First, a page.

Henry Sargent’s painting gives us a glimpse of a fashionable dinner party in 1820s Boston. The dishes for the main course have been cleared; the tablecloth has been removed; and nuts, fruit, and wine are being offered for dessert. The single candle on the table is provided to enable the diners to...
Henry Sargent’s painting gives us a glimpse of a fashionable dinner party in 1820s Boston. The dishes for the main course have been cleared; the tablecloth has been removed; and nuts, fruit, and wine are being offered for dessert. The single candle on the table is provided to enable the diners to light their tobacco. The shutters are drawn to keep out the sun, for during this period dinner parties were held in the middle of the afternoon. This gathering may represent a meeting of a specific group: the Wednesday Evening Club, which met weekly for dinner and discussion at members’ houses. The club, which survives today, consisted in Sargent’s time of four clergymen, four doctors, four lawyers, and four “merchants, manufacturers or gentlemen of literature and leisure.”Guests were sometimes included at the dinners, which would explain why there are more than sixteen in attendance here. Sargent, possibly the third figure on the right side of the table, was a successful politician and inventor as well as a talented painter, and he may well have belonged to the club; however, no membership records were kept at this time, so it is not certain what convivial gathering is represented here. In addition to being an invaluable document of social customs among Federal Boston’s elite, the painting preserves the appearance of an upper-class interior. This elegant room was probably Sargent’s own dining room at 10 Franklin Place on Tontine Crescent, a handsome row of townhouses built by celebrated architect Charles Bulfinch in 1793–94. The contents of the room—the sideboard (a new form whose serpentine front allowed diners to reach across it with ease), the expensive Wilton carpet (here protected by a green baize “crumb cloth”), paintings, a large looking glass, and a dining table big enough to accommodate many guests comfortably—conform to those recommended by Thomas Sheraton, an English designer and champion of good taste. The cellaret [1975.755] in the foreground, used to cool bottles of wine, was also a new form; it remained in Sargent’s family and was given to the Museum by one of the artist’s descendants. Although the painting records a private event, it was created for exhibition. In the 1820s, visitors willing to pay 25¢ could see it in a gallery operated by the drawing master David Brown at 2 Cornhill Square, Boston. Business was brisk; presumably the picture was enjoyed not only by Sargent’s social circle but also by those who could not afford such luxurious surroundings yet enjoyed a peek into such an elite and opulent world. Because this was a commercial success, Brown commissioned Sargent to paint The Tea Party[19.12]. Beginning in 1824, Brown toured the paintings together. Notes 1. Sketch of the Wednesday Evening Club by Samuel Kirkland Lothrop (Boston: John Wilson and Son, 1873), n.p., quoted in Jane C. Nylander, “Henry Sargent’s Dinner Party and Tea Party,” Magazine Antiques, May 1982, 1172. This text was adapted from Elliot Bostwick Davis et al., American Painting [http://www.mfashop.com/9020398034.html], MFA Highlights (Boston: MFA Publications, 2003).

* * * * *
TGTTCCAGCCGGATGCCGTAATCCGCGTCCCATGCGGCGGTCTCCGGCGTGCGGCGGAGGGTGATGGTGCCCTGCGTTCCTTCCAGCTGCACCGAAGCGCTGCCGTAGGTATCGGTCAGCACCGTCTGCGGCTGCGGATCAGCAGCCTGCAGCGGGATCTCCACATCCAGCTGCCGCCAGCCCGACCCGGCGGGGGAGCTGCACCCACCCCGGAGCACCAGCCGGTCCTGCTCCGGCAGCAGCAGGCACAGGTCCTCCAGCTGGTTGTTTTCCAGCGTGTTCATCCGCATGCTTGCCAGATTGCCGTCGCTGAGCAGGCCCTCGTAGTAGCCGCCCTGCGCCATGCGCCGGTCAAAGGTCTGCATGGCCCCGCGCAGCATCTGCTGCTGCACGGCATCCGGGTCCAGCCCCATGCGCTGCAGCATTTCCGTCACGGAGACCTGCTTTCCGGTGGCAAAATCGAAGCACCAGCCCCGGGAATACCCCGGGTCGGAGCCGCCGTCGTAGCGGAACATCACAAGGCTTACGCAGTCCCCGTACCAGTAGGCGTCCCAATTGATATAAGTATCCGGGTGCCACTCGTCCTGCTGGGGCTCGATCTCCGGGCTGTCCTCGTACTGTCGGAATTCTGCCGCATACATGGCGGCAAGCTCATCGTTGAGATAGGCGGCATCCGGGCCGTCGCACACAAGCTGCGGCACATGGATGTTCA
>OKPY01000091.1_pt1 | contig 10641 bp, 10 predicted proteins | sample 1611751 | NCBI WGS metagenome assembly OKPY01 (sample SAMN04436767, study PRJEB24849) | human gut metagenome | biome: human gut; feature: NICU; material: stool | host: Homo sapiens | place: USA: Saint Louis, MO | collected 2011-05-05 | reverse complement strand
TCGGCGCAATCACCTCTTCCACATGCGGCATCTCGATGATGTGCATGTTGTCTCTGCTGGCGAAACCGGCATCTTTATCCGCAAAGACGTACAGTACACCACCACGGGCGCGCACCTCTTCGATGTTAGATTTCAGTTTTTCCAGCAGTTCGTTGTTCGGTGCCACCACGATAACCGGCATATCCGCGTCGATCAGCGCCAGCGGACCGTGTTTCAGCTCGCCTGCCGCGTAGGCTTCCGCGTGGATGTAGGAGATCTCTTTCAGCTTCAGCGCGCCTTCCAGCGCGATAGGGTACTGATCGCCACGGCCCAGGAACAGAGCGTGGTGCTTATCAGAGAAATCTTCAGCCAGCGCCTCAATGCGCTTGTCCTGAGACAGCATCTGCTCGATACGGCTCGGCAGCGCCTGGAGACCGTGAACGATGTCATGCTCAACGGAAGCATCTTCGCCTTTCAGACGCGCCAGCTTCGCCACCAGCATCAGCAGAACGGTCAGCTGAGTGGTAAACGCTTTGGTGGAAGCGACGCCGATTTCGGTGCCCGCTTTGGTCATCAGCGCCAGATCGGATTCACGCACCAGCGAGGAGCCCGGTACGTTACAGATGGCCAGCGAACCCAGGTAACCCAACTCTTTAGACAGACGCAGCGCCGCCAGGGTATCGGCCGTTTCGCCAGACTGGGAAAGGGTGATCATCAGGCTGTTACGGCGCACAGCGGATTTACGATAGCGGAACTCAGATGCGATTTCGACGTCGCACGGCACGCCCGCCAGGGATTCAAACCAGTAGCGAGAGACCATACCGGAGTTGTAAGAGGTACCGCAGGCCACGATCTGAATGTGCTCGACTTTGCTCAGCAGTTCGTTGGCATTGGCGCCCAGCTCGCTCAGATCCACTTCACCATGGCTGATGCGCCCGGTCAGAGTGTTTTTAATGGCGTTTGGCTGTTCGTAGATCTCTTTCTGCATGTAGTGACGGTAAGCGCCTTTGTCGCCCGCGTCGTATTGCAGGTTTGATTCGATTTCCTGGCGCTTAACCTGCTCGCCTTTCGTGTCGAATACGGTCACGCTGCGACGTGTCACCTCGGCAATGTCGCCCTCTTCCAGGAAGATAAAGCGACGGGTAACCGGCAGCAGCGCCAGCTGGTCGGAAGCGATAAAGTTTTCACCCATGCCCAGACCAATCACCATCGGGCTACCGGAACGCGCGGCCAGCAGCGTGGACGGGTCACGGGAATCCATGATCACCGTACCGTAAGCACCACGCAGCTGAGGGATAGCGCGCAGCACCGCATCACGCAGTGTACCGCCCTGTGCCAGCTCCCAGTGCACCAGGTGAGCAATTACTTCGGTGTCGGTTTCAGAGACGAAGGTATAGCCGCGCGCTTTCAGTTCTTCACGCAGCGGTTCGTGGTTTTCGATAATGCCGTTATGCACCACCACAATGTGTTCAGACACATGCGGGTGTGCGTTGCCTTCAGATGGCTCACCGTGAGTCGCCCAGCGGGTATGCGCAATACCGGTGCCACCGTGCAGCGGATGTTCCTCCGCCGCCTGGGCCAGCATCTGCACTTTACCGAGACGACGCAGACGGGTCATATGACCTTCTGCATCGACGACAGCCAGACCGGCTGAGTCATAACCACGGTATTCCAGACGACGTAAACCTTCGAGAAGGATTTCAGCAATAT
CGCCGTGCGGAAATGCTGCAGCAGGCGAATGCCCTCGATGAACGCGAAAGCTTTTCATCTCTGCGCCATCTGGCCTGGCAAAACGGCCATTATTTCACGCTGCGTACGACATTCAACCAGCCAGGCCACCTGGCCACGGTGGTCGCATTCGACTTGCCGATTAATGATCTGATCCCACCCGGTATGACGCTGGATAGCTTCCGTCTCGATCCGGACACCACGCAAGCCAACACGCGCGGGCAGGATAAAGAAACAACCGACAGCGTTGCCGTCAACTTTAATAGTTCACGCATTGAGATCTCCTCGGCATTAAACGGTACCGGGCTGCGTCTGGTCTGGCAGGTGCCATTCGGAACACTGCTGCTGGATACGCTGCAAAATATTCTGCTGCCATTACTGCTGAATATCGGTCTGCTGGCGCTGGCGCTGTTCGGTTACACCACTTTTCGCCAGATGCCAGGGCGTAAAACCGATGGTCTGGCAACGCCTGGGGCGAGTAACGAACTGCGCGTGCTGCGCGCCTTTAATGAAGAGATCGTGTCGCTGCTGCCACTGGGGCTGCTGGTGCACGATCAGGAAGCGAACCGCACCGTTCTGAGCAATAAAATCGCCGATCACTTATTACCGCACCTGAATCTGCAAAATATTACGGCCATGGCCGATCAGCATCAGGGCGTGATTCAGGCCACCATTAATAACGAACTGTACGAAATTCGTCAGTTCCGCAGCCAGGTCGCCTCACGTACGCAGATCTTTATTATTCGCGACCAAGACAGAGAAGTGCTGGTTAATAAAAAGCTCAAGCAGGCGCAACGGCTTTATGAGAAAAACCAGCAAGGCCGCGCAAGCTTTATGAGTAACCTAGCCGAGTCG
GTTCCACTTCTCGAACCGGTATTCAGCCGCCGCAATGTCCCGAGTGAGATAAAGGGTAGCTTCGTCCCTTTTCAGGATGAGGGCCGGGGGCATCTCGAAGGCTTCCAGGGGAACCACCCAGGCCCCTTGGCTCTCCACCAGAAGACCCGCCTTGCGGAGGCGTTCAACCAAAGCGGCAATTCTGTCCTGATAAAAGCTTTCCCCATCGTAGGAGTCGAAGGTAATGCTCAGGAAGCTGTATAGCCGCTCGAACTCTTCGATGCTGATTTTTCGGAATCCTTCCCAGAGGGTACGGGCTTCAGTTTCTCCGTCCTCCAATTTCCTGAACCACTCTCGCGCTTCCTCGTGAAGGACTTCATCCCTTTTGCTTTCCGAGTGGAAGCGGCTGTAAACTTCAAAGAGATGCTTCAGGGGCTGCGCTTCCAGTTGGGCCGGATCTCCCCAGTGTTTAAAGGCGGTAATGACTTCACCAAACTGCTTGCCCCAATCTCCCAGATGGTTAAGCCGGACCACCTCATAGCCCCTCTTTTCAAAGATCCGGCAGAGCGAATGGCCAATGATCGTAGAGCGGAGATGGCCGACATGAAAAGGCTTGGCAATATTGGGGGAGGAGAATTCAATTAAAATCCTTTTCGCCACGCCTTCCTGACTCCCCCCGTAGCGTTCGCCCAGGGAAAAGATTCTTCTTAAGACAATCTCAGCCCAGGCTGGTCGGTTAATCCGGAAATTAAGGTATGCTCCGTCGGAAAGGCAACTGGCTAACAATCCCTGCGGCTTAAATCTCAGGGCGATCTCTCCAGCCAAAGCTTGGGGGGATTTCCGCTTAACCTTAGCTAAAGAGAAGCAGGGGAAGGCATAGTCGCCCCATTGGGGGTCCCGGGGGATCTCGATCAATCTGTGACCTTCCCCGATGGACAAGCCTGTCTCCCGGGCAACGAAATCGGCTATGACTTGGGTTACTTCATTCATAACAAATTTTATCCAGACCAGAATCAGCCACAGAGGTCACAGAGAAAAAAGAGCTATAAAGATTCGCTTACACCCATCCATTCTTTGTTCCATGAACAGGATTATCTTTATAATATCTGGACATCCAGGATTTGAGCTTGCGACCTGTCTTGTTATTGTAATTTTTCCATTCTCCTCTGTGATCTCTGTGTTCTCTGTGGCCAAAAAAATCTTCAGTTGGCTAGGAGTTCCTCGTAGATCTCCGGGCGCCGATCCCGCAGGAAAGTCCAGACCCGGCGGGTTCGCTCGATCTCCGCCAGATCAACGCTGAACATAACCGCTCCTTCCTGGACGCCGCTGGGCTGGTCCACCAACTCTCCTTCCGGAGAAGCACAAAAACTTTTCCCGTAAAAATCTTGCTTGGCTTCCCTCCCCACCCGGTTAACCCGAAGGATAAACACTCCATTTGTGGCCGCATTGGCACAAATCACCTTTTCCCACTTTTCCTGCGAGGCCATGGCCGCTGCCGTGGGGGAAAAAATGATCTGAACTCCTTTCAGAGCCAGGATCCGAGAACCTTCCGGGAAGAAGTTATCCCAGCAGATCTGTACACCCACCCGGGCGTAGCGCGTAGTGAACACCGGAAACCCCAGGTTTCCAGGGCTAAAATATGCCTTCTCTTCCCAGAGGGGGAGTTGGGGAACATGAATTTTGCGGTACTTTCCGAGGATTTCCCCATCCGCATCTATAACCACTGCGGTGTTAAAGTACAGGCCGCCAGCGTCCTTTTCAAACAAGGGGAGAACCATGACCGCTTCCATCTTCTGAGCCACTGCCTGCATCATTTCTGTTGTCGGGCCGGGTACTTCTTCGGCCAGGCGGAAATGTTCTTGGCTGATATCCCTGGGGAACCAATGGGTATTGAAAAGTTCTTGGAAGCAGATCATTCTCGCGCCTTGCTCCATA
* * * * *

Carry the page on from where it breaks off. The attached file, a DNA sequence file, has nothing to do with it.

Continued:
About 1821, sold to David L. Brown, Boston; before 1842, sold back to the artist (1770-1845); by descent to the artist's grandson, Winthrop Henry Sargent (1840-1916), Boston; by descent to his wife, Aimee Rotch Sargent (1852-1918), Boston; by descent to her sister, Annie Lawrence Rotch (Mrs. Horatio A.) Lamb (born 1857), Milton, Mass.; 1919, gift of Mrs. Horatio A. Lamb to the MFA. (Accession Date: February 6, 1919)
Gift of Mrs. Horatio Appleton Lamb in memory of Mr. and Mrs. Winthrop Sargent